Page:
The best ferns for rock gardens

Ferns are naturally found in rocky ground where they can thrive in the cool crevices and shallow soil between the stones and boulders. Some varieties can even cling to the rock face itself, surviving on the most meager nourishment. As a consequence, there are many types of ferns to choose from when designing a rock garden.

The best ferns for rock gardens include the seven types of lip ferns (Cheilanthes), maidenhair spleenwort (Asplenium), polypody (Polypodium), male ferns (Dryopteris), and the various species of maidenhair fern (Adiantum). Any fern variety that can manage in a dry environment with changing temperatures can thrive in a rockery.

The main challenge with a rock garden is that rainwater will run off the rocks freely, and the typically shallow and coarse soil between the rocks drains rapidly. This makes for a relatively dry environment. The rock surface will also absorb and radiate the sun’s warmth through the day, meaning local variation in temperature that the fern will need to cope with. More encouragingly, the rhizomes and roots of the ferns can burrow beneath the rocks to find a cool, sheltered and moist pocket of soil that is well protected.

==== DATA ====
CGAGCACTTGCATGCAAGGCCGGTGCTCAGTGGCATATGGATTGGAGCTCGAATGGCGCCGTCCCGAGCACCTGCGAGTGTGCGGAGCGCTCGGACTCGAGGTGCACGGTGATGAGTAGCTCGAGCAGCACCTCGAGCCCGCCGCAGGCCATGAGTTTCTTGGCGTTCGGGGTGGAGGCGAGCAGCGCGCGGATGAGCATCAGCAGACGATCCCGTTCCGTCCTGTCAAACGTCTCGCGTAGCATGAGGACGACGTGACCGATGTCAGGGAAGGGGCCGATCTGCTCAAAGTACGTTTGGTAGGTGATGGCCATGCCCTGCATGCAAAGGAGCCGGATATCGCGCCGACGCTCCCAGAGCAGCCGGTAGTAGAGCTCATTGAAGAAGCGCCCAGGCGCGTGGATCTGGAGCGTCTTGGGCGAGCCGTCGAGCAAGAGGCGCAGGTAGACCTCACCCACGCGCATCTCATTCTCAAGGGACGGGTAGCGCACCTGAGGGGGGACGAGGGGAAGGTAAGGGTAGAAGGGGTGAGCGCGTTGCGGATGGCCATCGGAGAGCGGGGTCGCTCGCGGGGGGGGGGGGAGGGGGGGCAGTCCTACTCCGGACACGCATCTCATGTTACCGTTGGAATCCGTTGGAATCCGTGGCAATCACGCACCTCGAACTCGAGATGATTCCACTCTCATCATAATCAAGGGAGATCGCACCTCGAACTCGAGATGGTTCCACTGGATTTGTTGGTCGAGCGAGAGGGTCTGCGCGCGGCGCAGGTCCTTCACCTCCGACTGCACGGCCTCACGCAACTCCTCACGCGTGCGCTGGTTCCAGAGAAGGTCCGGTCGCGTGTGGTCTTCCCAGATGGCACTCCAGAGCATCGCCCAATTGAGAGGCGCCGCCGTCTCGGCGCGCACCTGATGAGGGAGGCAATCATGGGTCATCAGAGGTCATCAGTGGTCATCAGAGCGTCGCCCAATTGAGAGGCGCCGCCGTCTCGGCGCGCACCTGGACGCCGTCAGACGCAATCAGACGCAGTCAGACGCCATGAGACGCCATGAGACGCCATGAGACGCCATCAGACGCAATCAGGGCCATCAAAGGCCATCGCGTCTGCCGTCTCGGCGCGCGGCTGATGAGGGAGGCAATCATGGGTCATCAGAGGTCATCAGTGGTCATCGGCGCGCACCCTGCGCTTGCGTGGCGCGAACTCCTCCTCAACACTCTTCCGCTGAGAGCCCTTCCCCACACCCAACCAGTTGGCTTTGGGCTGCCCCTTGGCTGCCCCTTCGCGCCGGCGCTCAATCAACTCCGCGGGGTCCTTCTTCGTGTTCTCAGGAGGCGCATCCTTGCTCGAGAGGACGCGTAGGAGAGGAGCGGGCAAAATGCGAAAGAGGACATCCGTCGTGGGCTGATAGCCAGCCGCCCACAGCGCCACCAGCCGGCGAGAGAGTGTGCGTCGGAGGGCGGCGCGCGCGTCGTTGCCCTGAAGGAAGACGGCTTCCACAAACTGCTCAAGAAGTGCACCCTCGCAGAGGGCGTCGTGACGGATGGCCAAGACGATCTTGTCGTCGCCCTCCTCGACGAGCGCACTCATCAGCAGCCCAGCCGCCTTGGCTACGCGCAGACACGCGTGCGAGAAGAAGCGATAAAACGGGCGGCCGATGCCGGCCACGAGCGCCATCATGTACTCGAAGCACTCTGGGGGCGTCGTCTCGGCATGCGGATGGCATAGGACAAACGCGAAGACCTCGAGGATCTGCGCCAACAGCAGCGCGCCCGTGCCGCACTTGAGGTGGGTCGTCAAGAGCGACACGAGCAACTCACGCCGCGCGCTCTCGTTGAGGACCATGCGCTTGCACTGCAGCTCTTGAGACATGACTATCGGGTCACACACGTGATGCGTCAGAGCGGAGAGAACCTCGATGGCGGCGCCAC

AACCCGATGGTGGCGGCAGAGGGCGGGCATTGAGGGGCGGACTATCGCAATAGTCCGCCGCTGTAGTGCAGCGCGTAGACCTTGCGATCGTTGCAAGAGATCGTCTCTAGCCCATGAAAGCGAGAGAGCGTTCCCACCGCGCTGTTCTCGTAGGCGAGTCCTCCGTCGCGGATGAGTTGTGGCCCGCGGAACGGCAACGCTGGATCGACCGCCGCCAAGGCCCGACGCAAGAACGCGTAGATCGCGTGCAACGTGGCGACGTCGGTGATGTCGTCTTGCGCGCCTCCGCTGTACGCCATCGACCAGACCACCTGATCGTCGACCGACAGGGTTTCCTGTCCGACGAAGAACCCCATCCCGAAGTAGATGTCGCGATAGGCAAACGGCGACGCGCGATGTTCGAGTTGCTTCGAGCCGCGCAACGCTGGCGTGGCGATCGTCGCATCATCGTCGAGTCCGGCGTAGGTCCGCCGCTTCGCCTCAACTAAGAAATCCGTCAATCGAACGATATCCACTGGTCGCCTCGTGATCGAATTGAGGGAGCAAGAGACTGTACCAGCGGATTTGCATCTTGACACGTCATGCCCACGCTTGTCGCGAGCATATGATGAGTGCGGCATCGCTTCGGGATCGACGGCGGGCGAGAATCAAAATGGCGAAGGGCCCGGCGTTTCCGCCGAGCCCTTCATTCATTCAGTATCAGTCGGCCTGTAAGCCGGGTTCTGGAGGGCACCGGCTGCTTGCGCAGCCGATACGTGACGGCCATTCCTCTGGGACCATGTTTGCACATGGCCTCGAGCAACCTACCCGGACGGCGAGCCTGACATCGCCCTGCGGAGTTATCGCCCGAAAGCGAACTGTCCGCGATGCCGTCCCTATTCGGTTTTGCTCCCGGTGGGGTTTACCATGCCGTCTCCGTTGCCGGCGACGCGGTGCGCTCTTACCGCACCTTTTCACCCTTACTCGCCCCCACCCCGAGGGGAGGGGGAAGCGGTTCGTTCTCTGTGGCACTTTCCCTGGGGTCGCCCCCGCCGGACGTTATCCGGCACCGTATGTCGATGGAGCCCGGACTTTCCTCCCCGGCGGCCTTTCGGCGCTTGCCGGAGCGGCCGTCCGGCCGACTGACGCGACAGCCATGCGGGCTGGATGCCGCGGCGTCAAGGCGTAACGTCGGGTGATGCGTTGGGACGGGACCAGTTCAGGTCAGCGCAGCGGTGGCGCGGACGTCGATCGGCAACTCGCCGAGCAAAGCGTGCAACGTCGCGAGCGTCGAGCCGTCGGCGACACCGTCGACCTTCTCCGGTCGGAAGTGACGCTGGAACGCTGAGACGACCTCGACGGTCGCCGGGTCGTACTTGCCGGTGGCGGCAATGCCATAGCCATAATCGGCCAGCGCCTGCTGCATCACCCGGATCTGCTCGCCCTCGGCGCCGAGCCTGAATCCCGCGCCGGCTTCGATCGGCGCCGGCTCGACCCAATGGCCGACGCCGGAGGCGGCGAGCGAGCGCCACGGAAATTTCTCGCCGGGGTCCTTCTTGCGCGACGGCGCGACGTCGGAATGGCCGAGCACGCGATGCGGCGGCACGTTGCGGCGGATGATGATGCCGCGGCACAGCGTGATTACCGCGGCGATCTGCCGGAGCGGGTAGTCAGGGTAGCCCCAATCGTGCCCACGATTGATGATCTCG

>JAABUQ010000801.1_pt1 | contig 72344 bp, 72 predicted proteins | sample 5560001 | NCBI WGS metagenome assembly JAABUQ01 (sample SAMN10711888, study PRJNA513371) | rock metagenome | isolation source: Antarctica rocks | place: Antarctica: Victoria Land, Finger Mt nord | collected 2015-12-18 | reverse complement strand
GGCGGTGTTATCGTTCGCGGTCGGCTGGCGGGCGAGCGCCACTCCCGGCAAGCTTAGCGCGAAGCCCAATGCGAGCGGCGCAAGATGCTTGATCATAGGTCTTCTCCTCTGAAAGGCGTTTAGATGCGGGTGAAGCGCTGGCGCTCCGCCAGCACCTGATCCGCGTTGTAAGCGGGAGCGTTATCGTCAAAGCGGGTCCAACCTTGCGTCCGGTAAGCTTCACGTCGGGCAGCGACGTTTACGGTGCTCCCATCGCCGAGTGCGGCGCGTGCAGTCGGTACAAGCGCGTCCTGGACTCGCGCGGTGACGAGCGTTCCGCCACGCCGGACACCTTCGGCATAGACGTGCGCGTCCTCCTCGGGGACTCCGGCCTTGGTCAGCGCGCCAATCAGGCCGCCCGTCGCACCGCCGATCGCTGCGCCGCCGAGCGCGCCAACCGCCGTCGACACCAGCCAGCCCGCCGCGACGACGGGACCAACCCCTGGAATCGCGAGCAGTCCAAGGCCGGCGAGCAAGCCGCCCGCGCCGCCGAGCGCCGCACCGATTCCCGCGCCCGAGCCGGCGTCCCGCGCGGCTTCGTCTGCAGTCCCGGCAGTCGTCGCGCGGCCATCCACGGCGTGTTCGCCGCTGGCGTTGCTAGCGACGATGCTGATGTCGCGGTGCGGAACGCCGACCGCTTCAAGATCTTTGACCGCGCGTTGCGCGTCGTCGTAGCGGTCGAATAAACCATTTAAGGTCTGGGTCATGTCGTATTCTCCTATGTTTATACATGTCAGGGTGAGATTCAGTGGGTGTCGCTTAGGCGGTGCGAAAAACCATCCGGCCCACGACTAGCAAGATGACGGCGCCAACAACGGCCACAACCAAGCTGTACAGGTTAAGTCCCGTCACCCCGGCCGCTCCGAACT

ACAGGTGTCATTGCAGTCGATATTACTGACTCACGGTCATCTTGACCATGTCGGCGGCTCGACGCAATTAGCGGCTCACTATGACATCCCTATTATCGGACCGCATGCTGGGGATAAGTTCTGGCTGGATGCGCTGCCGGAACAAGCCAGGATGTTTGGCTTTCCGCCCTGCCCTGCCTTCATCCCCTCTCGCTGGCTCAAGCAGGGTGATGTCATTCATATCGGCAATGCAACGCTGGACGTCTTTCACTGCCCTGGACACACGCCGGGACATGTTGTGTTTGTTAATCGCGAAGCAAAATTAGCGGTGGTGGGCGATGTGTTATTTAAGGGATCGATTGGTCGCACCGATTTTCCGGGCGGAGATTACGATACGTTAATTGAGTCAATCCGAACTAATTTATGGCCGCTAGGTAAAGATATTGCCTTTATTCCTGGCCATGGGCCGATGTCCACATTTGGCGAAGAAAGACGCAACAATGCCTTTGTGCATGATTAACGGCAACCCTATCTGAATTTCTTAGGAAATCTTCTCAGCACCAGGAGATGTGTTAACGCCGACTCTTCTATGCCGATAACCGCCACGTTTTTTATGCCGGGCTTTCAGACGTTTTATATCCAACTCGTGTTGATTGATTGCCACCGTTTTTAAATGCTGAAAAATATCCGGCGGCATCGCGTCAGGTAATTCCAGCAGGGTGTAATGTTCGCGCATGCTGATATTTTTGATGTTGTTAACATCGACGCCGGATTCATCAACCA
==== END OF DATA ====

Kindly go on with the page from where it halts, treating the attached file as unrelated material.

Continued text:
These conditions mean that ferns which are adapted to dry conditions are the best choices for a rock garden.

Lip Ferns (Cheilanthes)

There are actually 150 different species of the Cheilanthes genus located all around the world. The lip ferns are most commonly found in dryer climates and rocky environments, including deserts, and are some of the most heat and drought resilient ferns known. They are not widely sold in nurseries and garden centers, but there are 7 different types of Cheilanthes that can often be found from specialist suppliers (or by occasional good luck).

7 types of Cheilanthes that will thrive in a rock garden:

  • Cheilanthes lanosa (Hairy lip fern)
  • Cheilanthes distans (Wooly cloak fern)
  • Cheilanthes eatonii (Eaton’s lip fern)
  • Cheilanthes fendleri (Fendler’s lip fern)
  • Cheilanthes lindheimeri (Lindheimer’s lip fern)
  • Cheilanthes tomentosa (Wooly lip fern )